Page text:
Looking back on a year of records.

Annual Review 2014

We’ve had an outstanding year. 968,741 TEU (one TEU is a standard 20-ft container) and 5,679,325 tonnes of bulk and break-bulk goods, including 207,591 cars. A dividend of $66.6m for the benefit of Auckland ratepayers. All records.

Why has this year been so good? Because we are now doing things better. Since 2011, we’ve reorganised the company so it is streamlined and efficient. We work as one port and we put our customers first.

One week this year we handled over 10,000 cars – twice as many as we handled a month during the peak of the recession. It was difficult, but we did it by working with the industry and by being more flexible across of the port. Cars stretched from Captain Cook wharf in the west to Freyberg in the east, nestled amongst iron-sand exports. Three years ago that would have been impossible.

Three times this year we broke the record for the number of containers handled in a month at a New Zealand port; twice in our ‘quiet’ period. We had to work hard to accommodate those volumes, but thanks to our improved efficiency and flexibility we did it and we did it well.

It is a credit to our people we were able to handle these record volumes so smoothly, and we would like to thank all of our hardworking and innovative staff for their efforts this year.

There has been a lot going on behind the scenes to make our organisation better still. We changed our recruitment and assessment processes to remove barriers to the employment of women stevedores. We now have 20 women stevedores who are achieving at the highest level. We’ve started a new exercise programme (PortFit and BoxFit) which gives staff the opportunity to improve their strength and fitness and get to know each other better.




Graeme Hawkins



We work as one port and we put our customers first.

Chairman and CEO’s Report

Tony Gibson

Chief Executive Officer

We’ve been investing to meet future growth. We received building consent to extend the container terminal wharf by 50 metres. Work will start soon and is due to be complete by October 2015. Our container truck grid is being made bigger with a better layout, so we can get containers in and out more smoothly. We have increased the number of containers handled on rail by 64%. We bought a new tug to help us handle larger ships and new straddle carriers with advanced energy saving and control systems, which will improve our speed and keep our carbon footprint down. These investments mean can serve Auckland as it grows, as we have done for nearly 175 years.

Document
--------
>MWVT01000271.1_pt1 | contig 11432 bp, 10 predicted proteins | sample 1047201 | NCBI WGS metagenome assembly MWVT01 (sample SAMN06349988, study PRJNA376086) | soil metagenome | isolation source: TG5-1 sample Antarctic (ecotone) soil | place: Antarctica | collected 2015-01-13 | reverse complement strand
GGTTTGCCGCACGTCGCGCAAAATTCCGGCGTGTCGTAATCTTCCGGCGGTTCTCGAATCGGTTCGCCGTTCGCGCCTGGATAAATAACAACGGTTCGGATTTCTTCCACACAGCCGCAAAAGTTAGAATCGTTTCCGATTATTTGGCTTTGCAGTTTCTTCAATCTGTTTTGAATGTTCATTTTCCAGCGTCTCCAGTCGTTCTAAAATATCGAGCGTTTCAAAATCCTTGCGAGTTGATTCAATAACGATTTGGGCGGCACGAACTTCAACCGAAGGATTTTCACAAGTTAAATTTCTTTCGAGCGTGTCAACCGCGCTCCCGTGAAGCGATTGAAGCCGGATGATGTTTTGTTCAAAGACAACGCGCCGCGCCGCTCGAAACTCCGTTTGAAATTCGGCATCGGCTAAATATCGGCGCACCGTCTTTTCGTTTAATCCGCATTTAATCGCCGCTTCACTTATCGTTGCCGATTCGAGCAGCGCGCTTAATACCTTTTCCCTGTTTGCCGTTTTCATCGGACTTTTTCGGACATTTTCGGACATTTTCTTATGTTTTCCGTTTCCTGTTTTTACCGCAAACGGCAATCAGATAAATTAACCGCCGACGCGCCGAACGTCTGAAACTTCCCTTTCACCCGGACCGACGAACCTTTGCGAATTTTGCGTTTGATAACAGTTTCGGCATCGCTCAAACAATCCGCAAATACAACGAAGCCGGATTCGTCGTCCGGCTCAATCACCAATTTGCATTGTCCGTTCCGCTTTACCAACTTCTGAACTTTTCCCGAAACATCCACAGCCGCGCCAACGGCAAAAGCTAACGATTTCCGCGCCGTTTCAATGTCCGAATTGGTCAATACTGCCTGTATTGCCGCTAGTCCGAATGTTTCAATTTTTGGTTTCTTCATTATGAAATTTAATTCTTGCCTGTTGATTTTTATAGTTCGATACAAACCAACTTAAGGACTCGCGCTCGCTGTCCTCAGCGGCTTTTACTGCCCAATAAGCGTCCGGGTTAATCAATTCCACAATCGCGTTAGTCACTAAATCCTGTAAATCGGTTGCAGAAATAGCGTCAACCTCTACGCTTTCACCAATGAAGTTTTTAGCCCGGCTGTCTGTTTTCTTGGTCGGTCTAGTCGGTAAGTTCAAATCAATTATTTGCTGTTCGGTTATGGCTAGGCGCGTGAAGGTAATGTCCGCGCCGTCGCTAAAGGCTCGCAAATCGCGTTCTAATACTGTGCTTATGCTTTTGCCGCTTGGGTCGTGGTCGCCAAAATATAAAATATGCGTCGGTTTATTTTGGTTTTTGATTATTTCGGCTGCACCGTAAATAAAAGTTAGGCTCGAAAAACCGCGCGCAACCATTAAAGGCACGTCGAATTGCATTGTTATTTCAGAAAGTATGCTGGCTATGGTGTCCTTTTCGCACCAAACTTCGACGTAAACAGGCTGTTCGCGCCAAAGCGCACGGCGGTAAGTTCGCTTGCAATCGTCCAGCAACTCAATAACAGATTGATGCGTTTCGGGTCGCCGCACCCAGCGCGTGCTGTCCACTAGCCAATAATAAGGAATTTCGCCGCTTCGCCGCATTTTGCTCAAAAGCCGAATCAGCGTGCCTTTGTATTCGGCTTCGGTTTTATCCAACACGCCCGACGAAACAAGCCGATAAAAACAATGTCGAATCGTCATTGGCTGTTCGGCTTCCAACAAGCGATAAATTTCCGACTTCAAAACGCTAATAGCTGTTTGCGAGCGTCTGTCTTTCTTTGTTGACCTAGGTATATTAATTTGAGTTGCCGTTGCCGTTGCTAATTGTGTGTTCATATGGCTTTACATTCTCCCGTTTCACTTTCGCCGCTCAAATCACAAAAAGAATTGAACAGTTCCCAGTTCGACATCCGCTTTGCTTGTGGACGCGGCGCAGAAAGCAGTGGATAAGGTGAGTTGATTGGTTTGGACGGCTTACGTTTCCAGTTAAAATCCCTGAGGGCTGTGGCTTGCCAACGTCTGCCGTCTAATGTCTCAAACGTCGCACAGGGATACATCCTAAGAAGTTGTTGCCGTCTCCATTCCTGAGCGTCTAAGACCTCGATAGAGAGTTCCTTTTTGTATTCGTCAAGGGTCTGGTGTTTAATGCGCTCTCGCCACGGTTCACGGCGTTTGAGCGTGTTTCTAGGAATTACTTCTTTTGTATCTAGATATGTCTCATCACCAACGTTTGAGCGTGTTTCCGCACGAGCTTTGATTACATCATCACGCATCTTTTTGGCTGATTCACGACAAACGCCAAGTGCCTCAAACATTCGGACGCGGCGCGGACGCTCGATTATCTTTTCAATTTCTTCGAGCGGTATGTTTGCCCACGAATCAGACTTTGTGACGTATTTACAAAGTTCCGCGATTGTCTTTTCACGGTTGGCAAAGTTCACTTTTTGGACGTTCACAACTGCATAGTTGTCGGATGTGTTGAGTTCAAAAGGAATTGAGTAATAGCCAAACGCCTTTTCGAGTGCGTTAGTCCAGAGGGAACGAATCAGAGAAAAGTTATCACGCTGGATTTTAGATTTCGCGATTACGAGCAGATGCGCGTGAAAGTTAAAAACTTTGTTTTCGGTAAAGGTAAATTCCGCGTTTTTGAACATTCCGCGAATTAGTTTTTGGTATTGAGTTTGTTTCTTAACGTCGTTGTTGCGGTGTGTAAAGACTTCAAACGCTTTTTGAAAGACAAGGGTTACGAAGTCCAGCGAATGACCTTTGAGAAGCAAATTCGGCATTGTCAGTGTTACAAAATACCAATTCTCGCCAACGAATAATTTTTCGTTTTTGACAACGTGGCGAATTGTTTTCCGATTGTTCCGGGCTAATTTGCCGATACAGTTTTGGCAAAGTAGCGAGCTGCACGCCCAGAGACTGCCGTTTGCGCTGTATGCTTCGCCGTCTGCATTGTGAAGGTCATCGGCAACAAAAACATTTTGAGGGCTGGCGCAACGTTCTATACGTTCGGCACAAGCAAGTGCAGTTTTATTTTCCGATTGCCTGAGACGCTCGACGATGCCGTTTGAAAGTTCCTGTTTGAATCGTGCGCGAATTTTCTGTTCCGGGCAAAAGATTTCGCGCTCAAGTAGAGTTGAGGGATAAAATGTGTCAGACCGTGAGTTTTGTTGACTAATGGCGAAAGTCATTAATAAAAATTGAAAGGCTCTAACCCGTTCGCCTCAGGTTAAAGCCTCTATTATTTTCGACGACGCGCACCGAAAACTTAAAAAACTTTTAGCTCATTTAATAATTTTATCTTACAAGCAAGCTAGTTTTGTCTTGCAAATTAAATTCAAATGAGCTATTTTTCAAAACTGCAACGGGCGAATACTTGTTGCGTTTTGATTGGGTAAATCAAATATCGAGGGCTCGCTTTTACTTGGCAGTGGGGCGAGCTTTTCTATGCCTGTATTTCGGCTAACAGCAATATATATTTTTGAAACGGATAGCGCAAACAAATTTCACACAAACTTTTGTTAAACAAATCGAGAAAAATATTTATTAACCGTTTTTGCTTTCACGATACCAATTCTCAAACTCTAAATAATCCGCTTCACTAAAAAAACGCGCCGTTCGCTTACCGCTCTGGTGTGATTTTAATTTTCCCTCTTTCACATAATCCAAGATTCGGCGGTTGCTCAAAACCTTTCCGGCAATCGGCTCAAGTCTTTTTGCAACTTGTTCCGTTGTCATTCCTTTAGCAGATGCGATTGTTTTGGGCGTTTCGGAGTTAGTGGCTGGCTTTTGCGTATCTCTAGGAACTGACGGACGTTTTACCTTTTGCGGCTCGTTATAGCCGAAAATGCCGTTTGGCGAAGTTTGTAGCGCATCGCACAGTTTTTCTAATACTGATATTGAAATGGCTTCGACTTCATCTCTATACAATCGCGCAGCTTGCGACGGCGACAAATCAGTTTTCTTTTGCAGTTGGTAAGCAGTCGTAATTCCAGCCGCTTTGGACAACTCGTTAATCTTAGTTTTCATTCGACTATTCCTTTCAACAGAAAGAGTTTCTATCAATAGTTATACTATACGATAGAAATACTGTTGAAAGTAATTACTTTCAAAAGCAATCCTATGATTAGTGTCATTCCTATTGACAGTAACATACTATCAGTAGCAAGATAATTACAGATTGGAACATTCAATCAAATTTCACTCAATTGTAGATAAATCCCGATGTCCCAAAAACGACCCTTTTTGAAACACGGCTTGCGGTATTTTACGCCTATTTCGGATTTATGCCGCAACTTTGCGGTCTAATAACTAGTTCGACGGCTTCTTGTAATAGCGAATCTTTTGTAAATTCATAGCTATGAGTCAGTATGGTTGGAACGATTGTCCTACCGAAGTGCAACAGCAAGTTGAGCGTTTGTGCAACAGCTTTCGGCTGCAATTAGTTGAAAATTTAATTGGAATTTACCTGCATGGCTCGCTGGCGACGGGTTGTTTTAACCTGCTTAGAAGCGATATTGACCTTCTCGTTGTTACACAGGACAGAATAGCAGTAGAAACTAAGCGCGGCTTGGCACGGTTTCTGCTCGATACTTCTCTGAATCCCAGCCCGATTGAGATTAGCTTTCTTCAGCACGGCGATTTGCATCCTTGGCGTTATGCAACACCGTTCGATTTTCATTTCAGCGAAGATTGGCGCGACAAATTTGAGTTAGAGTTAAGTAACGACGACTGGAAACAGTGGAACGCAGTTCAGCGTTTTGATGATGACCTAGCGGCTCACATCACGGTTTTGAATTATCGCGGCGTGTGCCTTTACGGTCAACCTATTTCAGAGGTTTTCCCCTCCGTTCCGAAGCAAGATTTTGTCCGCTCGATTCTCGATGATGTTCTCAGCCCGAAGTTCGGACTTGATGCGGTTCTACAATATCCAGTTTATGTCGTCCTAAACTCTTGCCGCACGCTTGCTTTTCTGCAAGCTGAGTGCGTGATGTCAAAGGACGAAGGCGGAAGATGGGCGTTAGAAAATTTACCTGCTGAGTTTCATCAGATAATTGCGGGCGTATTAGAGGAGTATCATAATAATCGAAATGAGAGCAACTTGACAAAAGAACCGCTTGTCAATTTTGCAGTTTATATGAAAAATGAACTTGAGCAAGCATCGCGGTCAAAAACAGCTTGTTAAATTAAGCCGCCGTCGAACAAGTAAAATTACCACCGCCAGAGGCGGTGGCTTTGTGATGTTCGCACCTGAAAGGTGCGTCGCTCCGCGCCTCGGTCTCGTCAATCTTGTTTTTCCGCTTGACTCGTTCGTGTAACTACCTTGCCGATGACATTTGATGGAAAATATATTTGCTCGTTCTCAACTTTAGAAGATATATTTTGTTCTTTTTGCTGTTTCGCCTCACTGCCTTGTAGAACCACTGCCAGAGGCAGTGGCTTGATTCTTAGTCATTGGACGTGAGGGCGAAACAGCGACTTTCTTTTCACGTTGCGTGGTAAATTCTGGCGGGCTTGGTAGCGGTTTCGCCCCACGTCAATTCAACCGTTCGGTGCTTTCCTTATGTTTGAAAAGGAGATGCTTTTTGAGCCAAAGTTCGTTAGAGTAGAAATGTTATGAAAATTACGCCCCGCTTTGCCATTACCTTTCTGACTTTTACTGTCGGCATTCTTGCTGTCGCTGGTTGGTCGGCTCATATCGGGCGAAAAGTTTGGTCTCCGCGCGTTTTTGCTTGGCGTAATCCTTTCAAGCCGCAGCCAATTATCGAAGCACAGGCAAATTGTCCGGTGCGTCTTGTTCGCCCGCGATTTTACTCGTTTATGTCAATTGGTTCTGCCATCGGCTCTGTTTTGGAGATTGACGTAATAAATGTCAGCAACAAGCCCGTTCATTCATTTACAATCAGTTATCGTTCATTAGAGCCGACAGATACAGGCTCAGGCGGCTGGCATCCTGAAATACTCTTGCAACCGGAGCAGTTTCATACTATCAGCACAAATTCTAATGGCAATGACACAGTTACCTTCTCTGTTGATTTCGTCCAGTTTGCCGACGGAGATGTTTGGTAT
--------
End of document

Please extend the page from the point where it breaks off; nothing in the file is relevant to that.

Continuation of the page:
It hasn’t all been smooth sailing. We have delayed the implementation of a new terminal operating system until we are confident it can be introduced seamlessly. That is now not likely to take place until early 2015, after the import peak season.

While this year has been good, we need to sound a note of caution for the coming year. The increase in container volumes this year was from a low base following the industrial dispute two years ago. It is unlikely we will see a similar rate of increase this year. As part of their deal with Tauranga and Kotahi, Maersk has withdrawn a major service from Auckland and will now send a large chunk of Auckland imports via Tauranga. We will lose volume as a result. However, it creates an opportunity for us to work with other shipping lines to attract business from importers who don’t want their goods to travel an extra 250km. Why do that when you can ship to Auckland faster and with fewer carbon miles via the port on your doorstep?

Overall, the future is reasonably bright for Auckland’s port. Auckland is growing and so is its freight demand. We offer the shortest, greenest freight route to the Auckland market and we’re one of the most efficient ports in Australasia. The investments we are making now will boost that efficiency with more smart investment planned. There are exciting times ahead.


Auckland is growing fast and so is its freight demand.